Sound silly? Well, the company recently asked a bunch of questions like, “Do rainy days cause consumers to do more laundry?” and “When temperatures begin to rise, do people start thinking about their summer vacation?” The answer they came up with is "yes" and in response, weather.com announced today that they would increase the number of weather-triggered categories for which advertisers can choose to associate their messages. In addition, the site will also give advertisers the ability to target based on forecasts in addition to current conditions.
"Advertisers choose weather.com for many reasons," said Paul Iaffaldano, chief revenue officer for weather.com. "One aspect that many clients don't immediately think about is the ability to use the weather to their advantage. It affects how people think and feel and can, in turn, have an impact on their decisions. I can't think of a better time to reach a consumer than when they are thinking about an activity or dilemma for which a certain product or offer can assist them."
weather.com promises to add humidity, UV Index, wind speed, ice, thunder and dew point to its list of targetable weather factors. Advertisers will still be able to target based on the site's original categories, including Snow, Cloudy, Rain, Clear or Wind.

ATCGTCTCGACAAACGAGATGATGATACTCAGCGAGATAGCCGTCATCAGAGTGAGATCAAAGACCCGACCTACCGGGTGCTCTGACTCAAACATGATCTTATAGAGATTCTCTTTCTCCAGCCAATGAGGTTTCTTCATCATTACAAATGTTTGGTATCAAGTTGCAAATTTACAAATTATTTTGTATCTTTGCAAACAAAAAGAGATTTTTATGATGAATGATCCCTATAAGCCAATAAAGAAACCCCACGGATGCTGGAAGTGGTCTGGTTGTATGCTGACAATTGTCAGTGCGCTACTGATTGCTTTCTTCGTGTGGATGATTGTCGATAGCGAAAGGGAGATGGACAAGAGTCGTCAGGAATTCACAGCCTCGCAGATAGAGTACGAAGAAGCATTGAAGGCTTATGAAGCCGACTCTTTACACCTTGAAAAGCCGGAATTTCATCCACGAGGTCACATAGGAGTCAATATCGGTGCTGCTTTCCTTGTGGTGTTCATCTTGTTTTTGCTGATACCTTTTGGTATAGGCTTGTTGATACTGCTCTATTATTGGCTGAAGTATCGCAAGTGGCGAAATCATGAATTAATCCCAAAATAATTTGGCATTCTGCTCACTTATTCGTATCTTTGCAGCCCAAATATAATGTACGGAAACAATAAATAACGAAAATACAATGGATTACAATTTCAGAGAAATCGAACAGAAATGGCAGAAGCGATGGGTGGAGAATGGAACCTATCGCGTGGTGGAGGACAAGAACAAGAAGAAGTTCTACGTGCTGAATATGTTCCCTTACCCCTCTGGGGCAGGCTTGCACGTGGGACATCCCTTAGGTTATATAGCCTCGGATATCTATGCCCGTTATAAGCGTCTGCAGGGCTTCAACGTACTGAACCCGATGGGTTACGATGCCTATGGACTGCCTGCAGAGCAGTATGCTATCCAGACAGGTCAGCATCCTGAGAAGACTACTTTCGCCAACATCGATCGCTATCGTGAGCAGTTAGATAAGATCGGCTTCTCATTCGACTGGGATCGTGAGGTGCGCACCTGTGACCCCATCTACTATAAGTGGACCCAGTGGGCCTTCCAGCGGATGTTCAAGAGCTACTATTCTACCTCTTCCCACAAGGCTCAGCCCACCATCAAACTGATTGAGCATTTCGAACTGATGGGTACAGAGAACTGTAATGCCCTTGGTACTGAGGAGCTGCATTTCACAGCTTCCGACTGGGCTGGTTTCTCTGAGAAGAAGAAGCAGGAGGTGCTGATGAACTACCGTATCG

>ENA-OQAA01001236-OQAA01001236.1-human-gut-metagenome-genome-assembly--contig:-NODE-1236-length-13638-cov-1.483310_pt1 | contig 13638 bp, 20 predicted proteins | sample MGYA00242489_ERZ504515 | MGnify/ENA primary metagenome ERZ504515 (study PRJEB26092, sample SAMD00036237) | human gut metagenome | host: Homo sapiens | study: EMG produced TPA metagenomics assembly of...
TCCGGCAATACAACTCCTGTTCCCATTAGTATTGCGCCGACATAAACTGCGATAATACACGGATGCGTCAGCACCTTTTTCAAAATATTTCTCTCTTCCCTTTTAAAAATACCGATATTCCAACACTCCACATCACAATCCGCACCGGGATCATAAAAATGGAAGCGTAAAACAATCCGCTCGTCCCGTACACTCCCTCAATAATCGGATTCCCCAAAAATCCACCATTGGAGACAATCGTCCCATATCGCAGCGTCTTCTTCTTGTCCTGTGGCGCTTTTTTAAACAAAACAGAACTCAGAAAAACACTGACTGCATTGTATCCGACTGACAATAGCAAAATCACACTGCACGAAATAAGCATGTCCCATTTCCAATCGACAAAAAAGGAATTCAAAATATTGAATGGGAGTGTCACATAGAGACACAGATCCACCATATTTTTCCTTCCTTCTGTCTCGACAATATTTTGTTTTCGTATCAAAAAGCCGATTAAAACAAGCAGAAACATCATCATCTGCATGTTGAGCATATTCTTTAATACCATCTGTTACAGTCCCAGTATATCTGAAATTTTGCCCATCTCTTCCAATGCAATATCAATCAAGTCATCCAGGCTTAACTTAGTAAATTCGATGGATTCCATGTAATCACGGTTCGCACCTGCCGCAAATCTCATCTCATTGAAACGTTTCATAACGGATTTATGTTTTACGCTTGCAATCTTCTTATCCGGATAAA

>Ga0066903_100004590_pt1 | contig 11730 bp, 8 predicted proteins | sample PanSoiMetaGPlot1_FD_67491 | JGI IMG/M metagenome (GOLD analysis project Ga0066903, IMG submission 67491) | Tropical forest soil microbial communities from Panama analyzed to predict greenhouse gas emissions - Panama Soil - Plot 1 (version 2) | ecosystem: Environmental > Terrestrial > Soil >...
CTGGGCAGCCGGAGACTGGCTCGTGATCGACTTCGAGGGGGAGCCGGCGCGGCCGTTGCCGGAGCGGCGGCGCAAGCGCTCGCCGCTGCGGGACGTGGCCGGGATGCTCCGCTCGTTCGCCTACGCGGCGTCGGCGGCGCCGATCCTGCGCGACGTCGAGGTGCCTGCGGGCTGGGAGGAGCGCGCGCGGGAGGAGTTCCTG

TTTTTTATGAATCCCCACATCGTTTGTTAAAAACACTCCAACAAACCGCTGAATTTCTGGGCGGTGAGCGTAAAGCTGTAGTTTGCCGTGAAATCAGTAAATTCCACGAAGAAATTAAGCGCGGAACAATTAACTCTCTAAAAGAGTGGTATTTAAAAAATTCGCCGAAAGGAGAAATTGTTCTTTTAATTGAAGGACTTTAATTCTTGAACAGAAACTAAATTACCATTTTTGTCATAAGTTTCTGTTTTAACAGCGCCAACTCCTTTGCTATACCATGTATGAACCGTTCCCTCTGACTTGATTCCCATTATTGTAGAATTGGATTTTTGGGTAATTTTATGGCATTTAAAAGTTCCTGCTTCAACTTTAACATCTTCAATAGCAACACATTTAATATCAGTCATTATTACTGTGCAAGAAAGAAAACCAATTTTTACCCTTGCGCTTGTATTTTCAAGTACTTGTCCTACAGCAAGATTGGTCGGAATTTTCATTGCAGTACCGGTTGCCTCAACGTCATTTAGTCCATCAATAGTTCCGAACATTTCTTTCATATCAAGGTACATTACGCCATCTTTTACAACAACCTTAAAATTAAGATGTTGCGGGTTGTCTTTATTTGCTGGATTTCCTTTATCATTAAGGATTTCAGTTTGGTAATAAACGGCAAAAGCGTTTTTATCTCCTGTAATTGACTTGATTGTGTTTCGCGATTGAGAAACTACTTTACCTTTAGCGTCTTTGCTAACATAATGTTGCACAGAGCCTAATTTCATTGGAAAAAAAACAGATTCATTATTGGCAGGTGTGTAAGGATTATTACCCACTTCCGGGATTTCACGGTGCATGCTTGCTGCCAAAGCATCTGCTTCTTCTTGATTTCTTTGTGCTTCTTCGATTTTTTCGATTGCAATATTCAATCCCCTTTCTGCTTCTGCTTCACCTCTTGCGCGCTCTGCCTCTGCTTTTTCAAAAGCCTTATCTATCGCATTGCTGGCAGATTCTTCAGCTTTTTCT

Additionally, weather.com says, advertisers can elect to display their creative during severe weather situations, choose to serve ads based on current temperatures or, as part of this re-launch, display their messages in conjunction with forecasted high and low temperatures and predicted weather conditions. Accordingly, weather.com will expand its list of targetable weather phrases that can be found in either a current conditions or a forecast module. These forty-seven phrases include Blowing snow, Drizzle, Frigid, Hail, Hot, Showers, Wintry mix, Dust, and Mostly clear.
Of course, the traditional advertising industry met the announcement with a certain dose of skepticism. Stephen E. Toler, Managing Principal of MOSBYGREY, said, “Sorry, but this really an "old"concept. When I was with GM's Delco division we used to have radio spots "in the can" with standing schedules around the country to promote automobile battery sales when the temperature went below freezing (that was about 30 years ago). Later, while with an advertising agency and working on a lawn & garden account, we "rolled" our client's advertising for the Spring season by temperature/moisture. That was probably ten years ago.”